Life is tough on the wrong side of the digital tracks
In 2008 my compulsive exploration of music's overgrown paths led me to present the first and almost certainly the only radio broadcast of a Gnawa trance ritual. This project was a collaboration with KamarStudios in Marrakech which had recorded and released commercially the two hour long ‘black’ section of the twelve hour Nights of the Seven Colours lila - trance ritual - with which the Gnawa celebrate the creation of the universe. My overnight broadcast of the black lila was prefaced by an ambient session from two young Marrakechi DJs which mixed electronic trance and more traditional sounds, a session also released as part of the Black Album package.
The Gnawa practice a folk Islam containing strong elements of animism and consider themselves descendants of Sidi Bilal, who was the first black person to convert to Islam, a companion of the Prophet and the first muezzin in Islam. The Gnawa identify with Bilal because of his colour, because he was a slave and for his conversion to Islam. Gnawa music and the associated power of trance has become something of an obsession for me; so I have kept in touch with Philippe Lauro-Baranès at KamarStudios, and my recent visit to Morocco gave me the opportunity to catch up with him. Kamar is located in a warren of back alleys in the Kennara neighbourhood of Marrakech close to the tourist honey pot of Jemaa el-Fnaa. Philippe and his four partners founded KamarStudios in 1999 and the Gnawa musicians were recorded in the acoustically blessed courtyard outside their studio - see photo below.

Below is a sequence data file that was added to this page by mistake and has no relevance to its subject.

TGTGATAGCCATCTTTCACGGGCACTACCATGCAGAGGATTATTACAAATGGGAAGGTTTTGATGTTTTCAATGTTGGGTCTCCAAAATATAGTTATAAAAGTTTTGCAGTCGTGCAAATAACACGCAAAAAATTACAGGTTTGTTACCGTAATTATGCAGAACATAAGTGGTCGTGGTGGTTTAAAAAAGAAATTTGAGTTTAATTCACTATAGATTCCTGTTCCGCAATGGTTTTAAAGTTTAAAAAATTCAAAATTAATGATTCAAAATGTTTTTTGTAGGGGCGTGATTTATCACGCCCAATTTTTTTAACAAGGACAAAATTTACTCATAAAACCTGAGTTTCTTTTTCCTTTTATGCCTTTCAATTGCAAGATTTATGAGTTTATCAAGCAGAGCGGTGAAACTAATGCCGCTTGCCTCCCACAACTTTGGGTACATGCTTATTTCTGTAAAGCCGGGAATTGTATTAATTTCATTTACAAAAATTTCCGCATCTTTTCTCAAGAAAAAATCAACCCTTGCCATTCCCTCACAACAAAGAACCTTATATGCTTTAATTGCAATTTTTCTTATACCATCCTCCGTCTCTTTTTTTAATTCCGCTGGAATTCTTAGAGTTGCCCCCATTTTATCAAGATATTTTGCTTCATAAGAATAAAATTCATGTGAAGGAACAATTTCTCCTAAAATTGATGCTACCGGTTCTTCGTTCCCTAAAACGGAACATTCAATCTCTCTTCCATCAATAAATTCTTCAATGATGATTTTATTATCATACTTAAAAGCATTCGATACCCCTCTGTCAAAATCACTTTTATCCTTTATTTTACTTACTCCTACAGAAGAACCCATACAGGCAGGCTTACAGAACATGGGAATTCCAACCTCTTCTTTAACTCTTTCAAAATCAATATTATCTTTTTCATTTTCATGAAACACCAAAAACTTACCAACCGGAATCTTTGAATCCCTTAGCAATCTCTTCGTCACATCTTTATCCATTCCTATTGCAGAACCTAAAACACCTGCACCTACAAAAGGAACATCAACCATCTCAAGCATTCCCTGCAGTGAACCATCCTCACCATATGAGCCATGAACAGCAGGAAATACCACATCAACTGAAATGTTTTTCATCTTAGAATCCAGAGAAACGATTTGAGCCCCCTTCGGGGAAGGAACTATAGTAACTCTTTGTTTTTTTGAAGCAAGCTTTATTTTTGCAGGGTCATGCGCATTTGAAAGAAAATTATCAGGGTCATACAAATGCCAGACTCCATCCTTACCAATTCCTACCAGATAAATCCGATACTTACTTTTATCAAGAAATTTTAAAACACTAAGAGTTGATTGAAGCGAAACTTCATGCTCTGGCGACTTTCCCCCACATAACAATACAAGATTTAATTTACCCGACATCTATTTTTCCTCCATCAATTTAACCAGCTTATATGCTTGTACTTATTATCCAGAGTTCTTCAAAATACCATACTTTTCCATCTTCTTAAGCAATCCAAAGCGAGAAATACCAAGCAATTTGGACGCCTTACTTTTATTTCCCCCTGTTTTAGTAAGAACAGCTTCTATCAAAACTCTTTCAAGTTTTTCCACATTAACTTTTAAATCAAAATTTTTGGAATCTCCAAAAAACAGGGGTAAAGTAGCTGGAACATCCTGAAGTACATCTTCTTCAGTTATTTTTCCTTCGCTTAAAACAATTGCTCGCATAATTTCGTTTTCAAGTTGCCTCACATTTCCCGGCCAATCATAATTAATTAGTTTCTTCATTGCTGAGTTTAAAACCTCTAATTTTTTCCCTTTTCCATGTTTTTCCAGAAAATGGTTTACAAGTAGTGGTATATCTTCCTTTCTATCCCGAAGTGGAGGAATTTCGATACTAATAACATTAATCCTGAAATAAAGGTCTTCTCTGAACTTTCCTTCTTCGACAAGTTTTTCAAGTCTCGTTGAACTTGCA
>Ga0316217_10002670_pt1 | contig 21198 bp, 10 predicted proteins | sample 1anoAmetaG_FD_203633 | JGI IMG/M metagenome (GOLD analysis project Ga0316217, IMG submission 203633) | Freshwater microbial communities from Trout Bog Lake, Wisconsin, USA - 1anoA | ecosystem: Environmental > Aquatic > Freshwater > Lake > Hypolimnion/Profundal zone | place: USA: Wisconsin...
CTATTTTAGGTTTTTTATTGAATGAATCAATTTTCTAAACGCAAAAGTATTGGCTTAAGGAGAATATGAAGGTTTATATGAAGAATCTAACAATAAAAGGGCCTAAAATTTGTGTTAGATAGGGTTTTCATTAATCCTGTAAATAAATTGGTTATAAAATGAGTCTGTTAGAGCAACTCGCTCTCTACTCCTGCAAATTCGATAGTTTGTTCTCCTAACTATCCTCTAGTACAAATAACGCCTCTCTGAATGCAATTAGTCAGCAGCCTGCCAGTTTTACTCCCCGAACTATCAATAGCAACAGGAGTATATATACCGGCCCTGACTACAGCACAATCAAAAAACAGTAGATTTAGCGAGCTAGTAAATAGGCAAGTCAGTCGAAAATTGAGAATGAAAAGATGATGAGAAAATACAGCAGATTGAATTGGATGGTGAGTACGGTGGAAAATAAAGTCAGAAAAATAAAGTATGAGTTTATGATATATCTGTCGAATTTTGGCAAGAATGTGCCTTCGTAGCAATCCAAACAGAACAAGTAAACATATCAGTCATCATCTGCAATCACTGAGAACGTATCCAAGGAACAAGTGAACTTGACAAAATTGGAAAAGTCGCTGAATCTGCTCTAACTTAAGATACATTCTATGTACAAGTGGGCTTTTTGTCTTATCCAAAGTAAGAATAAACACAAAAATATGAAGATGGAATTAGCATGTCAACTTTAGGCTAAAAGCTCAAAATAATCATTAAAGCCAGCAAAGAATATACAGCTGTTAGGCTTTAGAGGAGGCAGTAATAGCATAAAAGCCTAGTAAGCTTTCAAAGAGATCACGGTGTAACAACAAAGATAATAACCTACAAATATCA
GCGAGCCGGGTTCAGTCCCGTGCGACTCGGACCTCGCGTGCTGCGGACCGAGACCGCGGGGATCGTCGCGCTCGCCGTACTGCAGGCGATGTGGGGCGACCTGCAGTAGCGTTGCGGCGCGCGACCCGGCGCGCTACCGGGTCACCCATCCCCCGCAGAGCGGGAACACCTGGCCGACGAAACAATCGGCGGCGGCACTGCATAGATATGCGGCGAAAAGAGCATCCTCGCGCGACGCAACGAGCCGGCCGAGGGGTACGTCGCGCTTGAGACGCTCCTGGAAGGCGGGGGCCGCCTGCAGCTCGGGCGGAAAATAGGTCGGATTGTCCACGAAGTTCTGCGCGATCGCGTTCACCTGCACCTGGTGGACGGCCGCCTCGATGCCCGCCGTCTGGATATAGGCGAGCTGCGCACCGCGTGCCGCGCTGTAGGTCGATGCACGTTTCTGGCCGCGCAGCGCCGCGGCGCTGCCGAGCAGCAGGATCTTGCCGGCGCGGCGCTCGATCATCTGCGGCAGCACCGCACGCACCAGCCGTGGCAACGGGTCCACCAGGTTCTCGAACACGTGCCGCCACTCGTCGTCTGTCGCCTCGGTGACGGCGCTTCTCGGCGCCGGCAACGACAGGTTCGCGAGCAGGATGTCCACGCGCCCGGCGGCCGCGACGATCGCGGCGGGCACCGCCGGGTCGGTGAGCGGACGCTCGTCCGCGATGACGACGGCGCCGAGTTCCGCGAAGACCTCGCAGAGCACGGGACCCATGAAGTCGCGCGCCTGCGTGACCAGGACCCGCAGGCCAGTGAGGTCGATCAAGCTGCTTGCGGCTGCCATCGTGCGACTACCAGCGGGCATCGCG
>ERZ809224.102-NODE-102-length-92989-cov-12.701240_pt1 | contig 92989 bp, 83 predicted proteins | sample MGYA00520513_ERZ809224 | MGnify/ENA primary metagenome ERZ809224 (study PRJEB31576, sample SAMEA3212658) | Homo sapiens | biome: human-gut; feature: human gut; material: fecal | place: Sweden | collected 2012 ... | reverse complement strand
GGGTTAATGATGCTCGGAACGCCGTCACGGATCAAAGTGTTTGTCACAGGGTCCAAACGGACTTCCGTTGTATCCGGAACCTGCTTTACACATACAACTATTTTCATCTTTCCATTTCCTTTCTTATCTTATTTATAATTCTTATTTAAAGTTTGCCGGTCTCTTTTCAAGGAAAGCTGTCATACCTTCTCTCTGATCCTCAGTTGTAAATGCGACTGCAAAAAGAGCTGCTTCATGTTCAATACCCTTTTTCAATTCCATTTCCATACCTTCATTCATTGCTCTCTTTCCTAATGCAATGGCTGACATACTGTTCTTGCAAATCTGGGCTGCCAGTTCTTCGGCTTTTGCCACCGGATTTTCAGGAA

That is Philippe Lauro-Baranès in my header photo. He was born in Paris but has lived and worked in Marrakech for 35 years. The recording of the Gnawa lila is his passion and the raison d'être for KamarStudios. The lila is a voyage across the ocean of trance possession and each spirit invoked represents a different port of call on this journey through the night. Between 2000 and 2005 Kamar recorded the complete Nights of the Seven Colours ritual during the hours of darkness over 38 sessions, and all 12 hours of the lila exist as 'clean' masters. As part of the project the first-ever complete translation of the lila was commissioned and included as a text disc in the Black Album package. (The translation of the 'red' segment of the ritual dedicated to Baba Hammu, the spirit of blood, is incomplete as the Gnawa were unable to provide a translatable text for this most arcane and sanguinary rite.)
Although the complete Seven Colours ritual was recorded only the 'black' segment dedicated to the supernatural sons of the forest has been released. This is because Philippe has struggled without success to make the project commercially viable. In fact the financial burden of the Black Album has weighed heavily on Kamar ever since its release in 2006. It is tempting to simply dismiss this financial failure as a case of too much enthusiasm being focused on a niche market, and there is some truth in that diagnosis. But when you drill down deep into the story of the Black Album there are universal truths that apply across all music genres and markets.